Giving a concrete answer to the question of whether gender, sex, and sexual orientation are constructed by society is hard given the exploration of opposing opinions. The findings of researchers who studied the impact of society on gender roles, gender identity, and sexual orientations differ depending on the nature of their exploration. For example, the study into Sweden’s institutional elimination of gender roles in society showed that equality plays no role in responsibilities or occupations that either men or women choose to pursue. The fact that the numbers of women-nurses and men-engineers increased suggested that society did not push them to choose the professions; rather, it was their choices and aspirations that drove their choices. On the other end of the spectrum, scholars found that gender roles and gender identities are rooted in social norms, as the study with six-year-olds showed.

Thus, even if sexual orientation, gender roles, and sex are all socially constructed, it does not mean that they are not real. In many instances, an individual’s shaping of gender identity is a combination of both biological and social factors, and putting one perspective against the other is ineffective to the current discussion. It is important to acknowledge both sides of the argument and find matching points and shape the discussion based on them rather than the differences.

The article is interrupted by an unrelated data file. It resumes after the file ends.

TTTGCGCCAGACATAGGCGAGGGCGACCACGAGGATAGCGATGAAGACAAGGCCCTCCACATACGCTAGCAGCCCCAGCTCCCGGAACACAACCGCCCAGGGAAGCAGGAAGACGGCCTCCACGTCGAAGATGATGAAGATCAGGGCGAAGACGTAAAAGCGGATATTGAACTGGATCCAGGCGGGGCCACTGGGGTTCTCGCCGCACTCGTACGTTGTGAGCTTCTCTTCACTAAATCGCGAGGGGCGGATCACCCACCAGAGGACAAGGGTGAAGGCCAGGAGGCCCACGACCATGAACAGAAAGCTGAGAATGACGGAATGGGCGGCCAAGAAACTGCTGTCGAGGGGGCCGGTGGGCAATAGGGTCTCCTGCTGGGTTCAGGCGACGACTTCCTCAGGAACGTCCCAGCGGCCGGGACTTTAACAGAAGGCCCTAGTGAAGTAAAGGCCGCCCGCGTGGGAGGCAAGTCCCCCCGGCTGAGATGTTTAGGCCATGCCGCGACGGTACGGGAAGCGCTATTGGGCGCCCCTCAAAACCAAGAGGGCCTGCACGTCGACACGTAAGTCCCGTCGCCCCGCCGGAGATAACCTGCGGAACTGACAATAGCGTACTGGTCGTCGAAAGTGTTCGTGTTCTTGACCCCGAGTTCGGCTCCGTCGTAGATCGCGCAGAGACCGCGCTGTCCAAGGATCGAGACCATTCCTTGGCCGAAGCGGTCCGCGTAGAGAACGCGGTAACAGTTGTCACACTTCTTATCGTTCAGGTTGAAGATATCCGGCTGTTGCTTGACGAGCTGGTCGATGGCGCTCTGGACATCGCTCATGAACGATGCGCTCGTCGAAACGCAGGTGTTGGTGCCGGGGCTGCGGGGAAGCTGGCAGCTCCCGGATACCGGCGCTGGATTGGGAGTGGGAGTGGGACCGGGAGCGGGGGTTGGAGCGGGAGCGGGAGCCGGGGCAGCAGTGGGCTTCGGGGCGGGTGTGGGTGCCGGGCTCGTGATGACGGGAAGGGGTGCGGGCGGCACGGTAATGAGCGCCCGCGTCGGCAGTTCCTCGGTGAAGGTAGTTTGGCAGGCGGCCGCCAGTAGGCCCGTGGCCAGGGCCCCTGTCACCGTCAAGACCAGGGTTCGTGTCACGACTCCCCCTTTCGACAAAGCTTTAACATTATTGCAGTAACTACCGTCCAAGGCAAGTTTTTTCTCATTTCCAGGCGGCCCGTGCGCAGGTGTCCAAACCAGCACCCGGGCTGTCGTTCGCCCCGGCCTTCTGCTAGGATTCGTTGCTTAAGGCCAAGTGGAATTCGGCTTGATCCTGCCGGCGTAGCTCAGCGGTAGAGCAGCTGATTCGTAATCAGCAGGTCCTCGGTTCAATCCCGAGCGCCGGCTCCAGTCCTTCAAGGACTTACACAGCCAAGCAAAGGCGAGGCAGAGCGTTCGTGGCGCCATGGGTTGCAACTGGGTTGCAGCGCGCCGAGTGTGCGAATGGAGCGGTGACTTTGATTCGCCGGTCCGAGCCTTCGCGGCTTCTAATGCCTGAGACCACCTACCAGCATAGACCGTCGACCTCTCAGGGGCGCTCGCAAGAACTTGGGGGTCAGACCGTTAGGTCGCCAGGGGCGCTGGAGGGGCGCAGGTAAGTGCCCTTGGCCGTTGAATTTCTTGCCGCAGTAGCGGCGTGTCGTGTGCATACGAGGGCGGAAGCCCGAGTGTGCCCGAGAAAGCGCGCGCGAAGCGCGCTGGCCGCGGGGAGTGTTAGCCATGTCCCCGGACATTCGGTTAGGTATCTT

Chalabaev, A., Sarrazin, R., Fontayne, P., Boiché, J., & Clément-Guillotin, C. (2013). The influence of sex stereotypes and gender roles on participation and performance in sport and exercise: Review and future directions. Psychology of Sport and Exercise, 14(2), 136-144.

Colegrave, N. (2012). The evolutionary success of sex. Science & Society Series on Sex and Science. EMBO reports, 13(9), 774-778.

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Diamond, L., & Butterworth, M. (2008). Questioning gender and sexual identity: Dynamic links over time. Sex Roles, 59(5-6), 365-376.

Lindsey, L. (2015). Gender roles: A sociological perspective. New York, NY: Routledge.

Sun, S., & Yu, R. (2016). Social conformity persists at least one day in 6-year-old children. Scientific reports, 6, 39588.

Sweeny, A. (2018). Jordan Peterson and gender and the disappearance of Ivan Illich. Medium. Web.

What are gender roles and stereotypes? (2019). Web.

Women and men in Sweden. (2018). Web.